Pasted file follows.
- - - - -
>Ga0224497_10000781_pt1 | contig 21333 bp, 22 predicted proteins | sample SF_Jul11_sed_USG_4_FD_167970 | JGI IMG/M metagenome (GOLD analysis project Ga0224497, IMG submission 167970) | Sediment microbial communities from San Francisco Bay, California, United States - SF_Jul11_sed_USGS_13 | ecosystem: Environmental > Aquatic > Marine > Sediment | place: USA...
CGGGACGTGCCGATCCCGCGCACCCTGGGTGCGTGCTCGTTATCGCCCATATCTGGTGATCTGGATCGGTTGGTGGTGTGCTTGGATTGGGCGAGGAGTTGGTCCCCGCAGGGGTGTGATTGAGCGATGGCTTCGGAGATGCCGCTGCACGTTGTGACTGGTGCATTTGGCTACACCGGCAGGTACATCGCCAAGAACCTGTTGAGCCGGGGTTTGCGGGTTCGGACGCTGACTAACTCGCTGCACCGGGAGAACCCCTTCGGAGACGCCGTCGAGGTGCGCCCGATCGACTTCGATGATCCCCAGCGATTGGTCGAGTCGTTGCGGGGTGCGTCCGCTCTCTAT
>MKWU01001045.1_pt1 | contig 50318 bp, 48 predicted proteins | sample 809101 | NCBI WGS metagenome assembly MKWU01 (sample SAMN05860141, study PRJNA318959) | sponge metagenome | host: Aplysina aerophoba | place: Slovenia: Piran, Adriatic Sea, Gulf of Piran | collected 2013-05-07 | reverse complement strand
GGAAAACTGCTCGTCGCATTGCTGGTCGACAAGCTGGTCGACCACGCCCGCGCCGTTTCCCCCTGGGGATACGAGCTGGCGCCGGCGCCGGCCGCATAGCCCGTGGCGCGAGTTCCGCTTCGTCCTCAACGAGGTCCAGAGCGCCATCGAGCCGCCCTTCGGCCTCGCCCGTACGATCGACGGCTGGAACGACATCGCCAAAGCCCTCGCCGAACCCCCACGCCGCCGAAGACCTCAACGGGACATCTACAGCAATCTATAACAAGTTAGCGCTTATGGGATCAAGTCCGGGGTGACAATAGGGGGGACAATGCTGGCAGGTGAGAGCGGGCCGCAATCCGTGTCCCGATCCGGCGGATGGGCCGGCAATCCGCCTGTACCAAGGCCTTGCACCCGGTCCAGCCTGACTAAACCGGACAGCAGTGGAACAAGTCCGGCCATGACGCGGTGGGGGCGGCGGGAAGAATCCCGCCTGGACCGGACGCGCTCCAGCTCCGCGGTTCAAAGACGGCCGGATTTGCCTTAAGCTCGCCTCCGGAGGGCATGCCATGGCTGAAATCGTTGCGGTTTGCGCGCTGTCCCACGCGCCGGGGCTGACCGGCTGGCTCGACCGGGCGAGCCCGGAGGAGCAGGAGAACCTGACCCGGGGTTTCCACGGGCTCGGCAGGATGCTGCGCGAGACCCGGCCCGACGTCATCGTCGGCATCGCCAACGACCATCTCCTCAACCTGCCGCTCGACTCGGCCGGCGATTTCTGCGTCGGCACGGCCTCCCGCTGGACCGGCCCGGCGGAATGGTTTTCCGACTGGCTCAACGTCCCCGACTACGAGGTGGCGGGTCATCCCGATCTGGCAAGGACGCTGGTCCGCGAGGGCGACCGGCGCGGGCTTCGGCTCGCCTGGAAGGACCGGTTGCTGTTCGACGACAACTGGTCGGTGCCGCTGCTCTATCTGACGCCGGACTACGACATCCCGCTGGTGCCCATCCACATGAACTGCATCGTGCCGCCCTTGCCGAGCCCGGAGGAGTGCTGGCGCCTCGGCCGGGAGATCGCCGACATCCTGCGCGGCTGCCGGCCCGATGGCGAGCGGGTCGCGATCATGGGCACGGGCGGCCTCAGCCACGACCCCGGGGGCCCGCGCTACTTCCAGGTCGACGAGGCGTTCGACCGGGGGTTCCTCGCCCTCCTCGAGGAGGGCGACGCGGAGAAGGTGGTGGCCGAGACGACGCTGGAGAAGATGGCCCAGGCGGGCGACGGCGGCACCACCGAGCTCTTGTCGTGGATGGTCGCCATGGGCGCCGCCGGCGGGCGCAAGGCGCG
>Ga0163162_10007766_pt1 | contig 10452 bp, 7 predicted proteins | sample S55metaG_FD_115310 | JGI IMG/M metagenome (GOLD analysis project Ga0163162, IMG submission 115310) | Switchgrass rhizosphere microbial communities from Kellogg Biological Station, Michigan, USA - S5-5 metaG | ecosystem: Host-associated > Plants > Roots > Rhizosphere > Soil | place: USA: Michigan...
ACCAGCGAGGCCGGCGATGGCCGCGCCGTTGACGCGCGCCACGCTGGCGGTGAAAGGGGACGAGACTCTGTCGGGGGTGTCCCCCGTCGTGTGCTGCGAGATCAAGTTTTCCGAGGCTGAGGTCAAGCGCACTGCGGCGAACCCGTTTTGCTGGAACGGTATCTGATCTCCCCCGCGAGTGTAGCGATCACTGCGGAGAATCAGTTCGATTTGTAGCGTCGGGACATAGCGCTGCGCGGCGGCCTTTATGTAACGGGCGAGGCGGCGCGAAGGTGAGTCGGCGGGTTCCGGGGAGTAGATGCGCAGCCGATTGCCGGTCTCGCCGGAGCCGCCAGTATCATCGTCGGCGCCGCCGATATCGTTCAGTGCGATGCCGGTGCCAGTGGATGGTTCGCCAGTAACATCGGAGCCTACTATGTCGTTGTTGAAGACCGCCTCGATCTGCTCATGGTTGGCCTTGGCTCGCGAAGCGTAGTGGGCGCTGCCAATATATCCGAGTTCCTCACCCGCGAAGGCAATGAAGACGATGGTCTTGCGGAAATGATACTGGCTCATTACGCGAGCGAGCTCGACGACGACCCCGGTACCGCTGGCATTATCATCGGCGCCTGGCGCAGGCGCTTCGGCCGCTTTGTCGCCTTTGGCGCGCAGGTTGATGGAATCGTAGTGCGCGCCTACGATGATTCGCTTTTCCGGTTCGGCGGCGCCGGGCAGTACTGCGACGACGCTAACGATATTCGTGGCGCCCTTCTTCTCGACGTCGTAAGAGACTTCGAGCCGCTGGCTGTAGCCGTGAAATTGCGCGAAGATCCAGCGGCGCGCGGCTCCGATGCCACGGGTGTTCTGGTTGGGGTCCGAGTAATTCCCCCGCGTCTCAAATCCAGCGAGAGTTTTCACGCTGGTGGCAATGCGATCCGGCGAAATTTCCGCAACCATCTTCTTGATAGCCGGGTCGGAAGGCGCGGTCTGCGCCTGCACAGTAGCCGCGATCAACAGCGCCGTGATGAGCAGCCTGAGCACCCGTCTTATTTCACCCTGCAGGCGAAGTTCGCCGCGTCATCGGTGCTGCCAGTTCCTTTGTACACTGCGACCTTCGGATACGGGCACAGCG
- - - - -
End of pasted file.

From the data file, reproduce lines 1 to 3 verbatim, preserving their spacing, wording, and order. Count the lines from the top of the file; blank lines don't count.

>Ga0224497_10000781_pt1 | contig 21333 bp, 22 predicted proteins | sample SF_Jul11_sed_USG_4_FD_167970 | JGI IMG/M metagenome (GOLD analysis project Ga0224497, IMG submission 167970) | Sediment microbial communities from San Francisco Bay, California, United States - SF_Jul11_sed_USGS_13 | ecosystem: Environmental > Aquatic > Marine > Sediment | place: USA...
CGGGACGTGCCGATCCCGCGCACCCTGGGTGCGTGCTCGTTATCGCCCATATCTGGTGATCTGGATCGGTTGGTGGTGTGCTTGGATTGGGCGAGGAGTTGGTCCCCGCAGGGGTGTGATTGAGCGATGGCTTCGGAGATGCCGCTGCACGTTGTGACTGGTGCATTTGGCTACACCGGCAGGTACATCGCCAAGAACCTGTTGAGCCGGGGTTTGCGGGTTCGGACGCTGACTAACTCGCTGCACCGGGAGAACCCCTTCGGAGACGCCGTCGAGGTGCGCCCGATCGACTTCGATGATCCCCAGCGATTGGTCGAGTCGTTGCGGGGTGCGTCCGCTCTCTAT
>MKWU01001045.1_pt1 | contig 50318 bp, 48 predicted proteins | sample 809101 | NCBI WGS metagenome assembly MKWU01 (sample SAMN05860141, study PRJNA318959) | sponge metagenome | host: Aplysina aerophoba | place: Slovenia: Piran, Adriatic Sea, Gulf of Piran | collected 2013-05-07 | reverse complement strand